GKN’s DR Ray Kuczera discusses the Twinster AWD system on the Ford Focus RS
For the Mk3 Focus RS, driveline expert GKN developed a new version of its Twinster torque vectoring all-wheel drive (AWD) system. GKN Driveline’s Vice President of Global Product Technology, Dr Ray Kuczera, explains what drivers need to know about the system.
What’s so special about the Ford Focus RS AWD system?
The Ford Focus RS uses a GKN AWD system with a rear drive module (RDM) that utilises our Twinster twin clutch system. The Twinster can apply torque to one or both of the rear wheels independently, enabling the vehicle’s dynamic torque vectoring functions across its entire speed range.
What’s different is that the Twinster in the Focus RS uses new gearing ratios that deliver more torque to the rear wheels. When AWD is engaged, the Twinster drives the rear wheels faster than the front.
Over-speeding the rear wheels alters the way the car feels and handles. In curves, the Twinster makes the vehicle turn in more sharply, responding more immediately to the driver’s inputs.
In Ford’s “drift mode”, the AWD system delivers even more torque to the rear axle, delivering enough torque to the rear wheels for the RS to achieve a controlled “drift” through corners.
How does the RS system compare to brake-based torque vectoring?
Some vehicles use the brake system to achieve simple vectoring effects but these can actually slow the vehicle down. For fully dynamic torque vectoring, you need to be able to apply increasing tractive force directly to individual wheels. This produces purer performance and feel – and also saves your brakes.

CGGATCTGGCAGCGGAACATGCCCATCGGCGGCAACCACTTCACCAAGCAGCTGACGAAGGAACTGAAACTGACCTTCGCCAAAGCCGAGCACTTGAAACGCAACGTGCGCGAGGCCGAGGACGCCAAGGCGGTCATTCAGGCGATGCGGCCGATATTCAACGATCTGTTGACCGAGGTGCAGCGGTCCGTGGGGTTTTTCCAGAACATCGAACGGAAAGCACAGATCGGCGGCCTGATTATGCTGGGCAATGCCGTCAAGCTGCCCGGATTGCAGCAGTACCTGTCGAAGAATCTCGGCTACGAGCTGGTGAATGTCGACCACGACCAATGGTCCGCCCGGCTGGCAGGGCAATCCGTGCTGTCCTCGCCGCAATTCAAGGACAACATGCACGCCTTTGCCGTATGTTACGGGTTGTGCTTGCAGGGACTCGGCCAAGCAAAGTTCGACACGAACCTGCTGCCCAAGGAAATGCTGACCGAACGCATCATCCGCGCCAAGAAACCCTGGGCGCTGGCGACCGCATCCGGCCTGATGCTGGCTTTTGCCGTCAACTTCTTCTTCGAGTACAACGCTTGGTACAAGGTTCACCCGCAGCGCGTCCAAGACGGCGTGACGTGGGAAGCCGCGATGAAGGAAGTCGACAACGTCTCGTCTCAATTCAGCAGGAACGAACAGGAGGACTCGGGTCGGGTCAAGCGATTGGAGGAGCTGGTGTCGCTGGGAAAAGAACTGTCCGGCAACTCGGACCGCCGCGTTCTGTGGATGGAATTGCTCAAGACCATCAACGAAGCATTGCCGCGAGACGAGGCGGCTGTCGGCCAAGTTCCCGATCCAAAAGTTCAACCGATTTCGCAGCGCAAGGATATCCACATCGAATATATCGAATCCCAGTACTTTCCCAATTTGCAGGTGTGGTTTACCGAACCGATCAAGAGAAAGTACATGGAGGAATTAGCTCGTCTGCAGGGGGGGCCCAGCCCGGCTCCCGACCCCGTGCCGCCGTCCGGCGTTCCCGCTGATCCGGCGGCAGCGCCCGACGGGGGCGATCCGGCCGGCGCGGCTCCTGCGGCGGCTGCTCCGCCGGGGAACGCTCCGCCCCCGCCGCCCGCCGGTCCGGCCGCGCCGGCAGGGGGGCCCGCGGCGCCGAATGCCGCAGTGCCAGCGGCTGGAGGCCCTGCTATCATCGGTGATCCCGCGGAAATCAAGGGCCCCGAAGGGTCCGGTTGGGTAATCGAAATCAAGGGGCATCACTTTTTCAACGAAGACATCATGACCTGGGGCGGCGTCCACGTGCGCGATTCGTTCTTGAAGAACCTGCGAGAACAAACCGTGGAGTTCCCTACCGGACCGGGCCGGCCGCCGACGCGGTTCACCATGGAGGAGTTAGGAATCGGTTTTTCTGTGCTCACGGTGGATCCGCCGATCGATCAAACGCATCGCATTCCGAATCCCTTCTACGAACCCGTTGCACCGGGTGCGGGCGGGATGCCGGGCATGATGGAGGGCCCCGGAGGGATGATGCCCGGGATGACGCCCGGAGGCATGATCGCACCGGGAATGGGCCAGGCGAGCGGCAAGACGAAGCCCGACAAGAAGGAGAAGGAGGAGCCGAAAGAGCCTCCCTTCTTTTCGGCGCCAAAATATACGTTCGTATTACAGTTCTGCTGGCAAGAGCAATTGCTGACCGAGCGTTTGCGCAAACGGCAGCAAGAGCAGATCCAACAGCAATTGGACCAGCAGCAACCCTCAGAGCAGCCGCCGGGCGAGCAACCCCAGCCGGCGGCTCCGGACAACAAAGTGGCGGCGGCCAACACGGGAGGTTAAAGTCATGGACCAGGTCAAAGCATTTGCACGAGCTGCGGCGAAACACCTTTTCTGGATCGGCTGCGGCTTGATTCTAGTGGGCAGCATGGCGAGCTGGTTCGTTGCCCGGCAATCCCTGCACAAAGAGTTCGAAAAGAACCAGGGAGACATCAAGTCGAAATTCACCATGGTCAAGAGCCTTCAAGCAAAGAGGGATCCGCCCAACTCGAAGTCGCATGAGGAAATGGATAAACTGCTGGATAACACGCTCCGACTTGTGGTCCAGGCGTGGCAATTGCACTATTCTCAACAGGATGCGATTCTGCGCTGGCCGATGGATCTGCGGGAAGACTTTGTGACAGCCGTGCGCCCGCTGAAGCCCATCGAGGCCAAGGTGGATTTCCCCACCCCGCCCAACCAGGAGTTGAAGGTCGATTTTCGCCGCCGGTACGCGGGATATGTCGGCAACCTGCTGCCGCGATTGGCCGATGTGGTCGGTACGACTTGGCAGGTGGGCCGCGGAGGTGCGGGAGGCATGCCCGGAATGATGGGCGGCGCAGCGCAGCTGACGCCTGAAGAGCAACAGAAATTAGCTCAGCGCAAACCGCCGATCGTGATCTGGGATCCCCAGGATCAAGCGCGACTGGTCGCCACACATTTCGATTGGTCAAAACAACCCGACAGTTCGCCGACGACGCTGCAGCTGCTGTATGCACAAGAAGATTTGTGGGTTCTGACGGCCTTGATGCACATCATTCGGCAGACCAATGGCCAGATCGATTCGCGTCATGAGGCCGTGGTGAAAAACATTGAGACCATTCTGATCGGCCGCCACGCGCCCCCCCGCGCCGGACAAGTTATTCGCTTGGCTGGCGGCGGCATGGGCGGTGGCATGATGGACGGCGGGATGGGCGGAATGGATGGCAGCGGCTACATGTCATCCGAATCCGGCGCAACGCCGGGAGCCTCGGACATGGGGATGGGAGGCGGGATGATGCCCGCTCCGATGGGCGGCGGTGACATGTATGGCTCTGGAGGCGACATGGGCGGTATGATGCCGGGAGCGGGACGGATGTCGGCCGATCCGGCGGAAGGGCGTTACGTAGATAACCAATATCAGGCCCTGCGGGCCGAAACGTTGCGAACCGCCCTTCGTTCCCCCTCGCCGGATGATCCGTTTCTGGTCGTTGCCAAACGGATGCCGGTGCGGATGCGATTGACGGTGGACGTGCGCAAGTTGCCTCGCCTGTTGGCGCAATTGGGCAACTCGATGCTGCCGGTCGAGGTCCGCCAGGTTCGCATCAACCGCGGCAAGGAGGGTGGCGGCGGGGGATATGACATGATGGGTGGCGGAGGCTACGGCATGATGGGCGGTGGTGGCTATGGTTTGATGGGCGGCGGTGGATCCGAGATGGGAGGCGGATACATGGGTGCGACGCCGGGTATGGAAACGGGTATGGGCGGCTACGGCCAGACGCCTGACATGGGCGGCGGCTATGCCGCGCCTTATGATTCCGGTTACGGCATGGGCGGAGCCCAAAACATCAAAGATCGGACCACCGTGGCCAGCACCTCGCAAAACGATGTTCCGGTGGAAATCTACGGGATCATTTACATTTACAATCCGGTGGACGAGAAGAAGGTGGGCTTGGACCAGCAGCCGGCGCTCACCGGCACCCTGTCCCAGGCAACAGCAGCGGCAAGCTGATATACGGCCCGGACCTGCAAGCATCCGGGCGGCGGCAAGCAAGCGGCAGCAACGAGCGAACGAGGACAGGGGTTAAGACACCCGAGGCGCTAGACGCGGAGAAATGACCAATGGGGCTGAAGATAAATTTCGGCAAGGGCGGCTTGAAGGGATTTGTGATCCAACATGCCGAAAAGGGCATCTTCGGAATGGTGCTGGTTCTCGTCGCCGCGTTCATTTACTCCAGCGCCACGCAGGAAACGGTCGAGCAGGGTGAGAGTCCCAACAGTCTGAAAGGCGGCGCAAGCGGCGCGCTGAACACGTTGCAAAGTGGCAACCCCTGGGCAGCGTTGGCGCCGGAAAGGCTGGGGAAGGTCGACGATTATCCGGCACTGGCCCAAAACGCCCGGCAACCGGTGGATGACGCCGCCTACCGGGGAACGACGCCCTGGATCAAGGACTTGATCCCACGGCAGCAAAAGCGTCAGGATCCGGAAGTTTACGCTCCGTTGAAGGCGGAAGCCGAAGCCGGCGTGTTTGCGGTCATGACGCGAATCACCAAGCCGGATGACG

How does the Twinster work?
The clutches in the Twinster RDM are wet and are actuated hydraulically. GKN’s AWD software sits on a dedicated electronic control unit, controlling the Twinster’s hydraulics and solenoid valves to continuously vary the pressure at each clutch pack.
The software updates the hydraulic control settings 500 times per second to provide quick, accurate torque control. As a result, the clutches are continuously moving to controlled states between fully open and fully locked.
How do the drive modes of the Focus RS affect the AWD?
The RS has four different drive modes – Normal, Sport, Track and Drift – and these determine the AWD system’s torque control profile. The system responds to each mode using some unique mode-dependent subsystems and a lot of multi-axis calibration tables, developed by GKN’s vehicle dynamics experts.
When the driver changes mode, the software enables some new subsystems, disables others, and references new columns and rows in our calibration tables. These change the level of torque, the rate at which torque increases or decreases, and the left-right torque biasing.
How exactly does Drift mode work?
The fine details of the Focus RS Drift mode are closely guarded intellectual property. All I can say is that our software contains a unique subsystem that is only enabled in Drift mode.
The software helps modify the torque controls in ways that make it easier to induce on-throttle over-steer and then to maintain side-slip angle while counter steering. Creating the desired yaw behaviour is a combination of calibration changes that modify the level of torque applied, how quickly it gets applied, and how much delta / difference is created between the inner and outer rear wheels.
What does the future hold for AWD and torque vectoring?
AWD is becoming the driveline of choice for performance cars because it’s the most effective way of putting power onto the road. Iconic vehicles like the Focus RS, the Porsche 918 Spyder and the BMW i8 show how innovative drivelines are rewriting the rules. We expect torque vectoring and the Twinster to feature in more and more vehicles in the coming years – drive the Focus RS and you’ll understand why.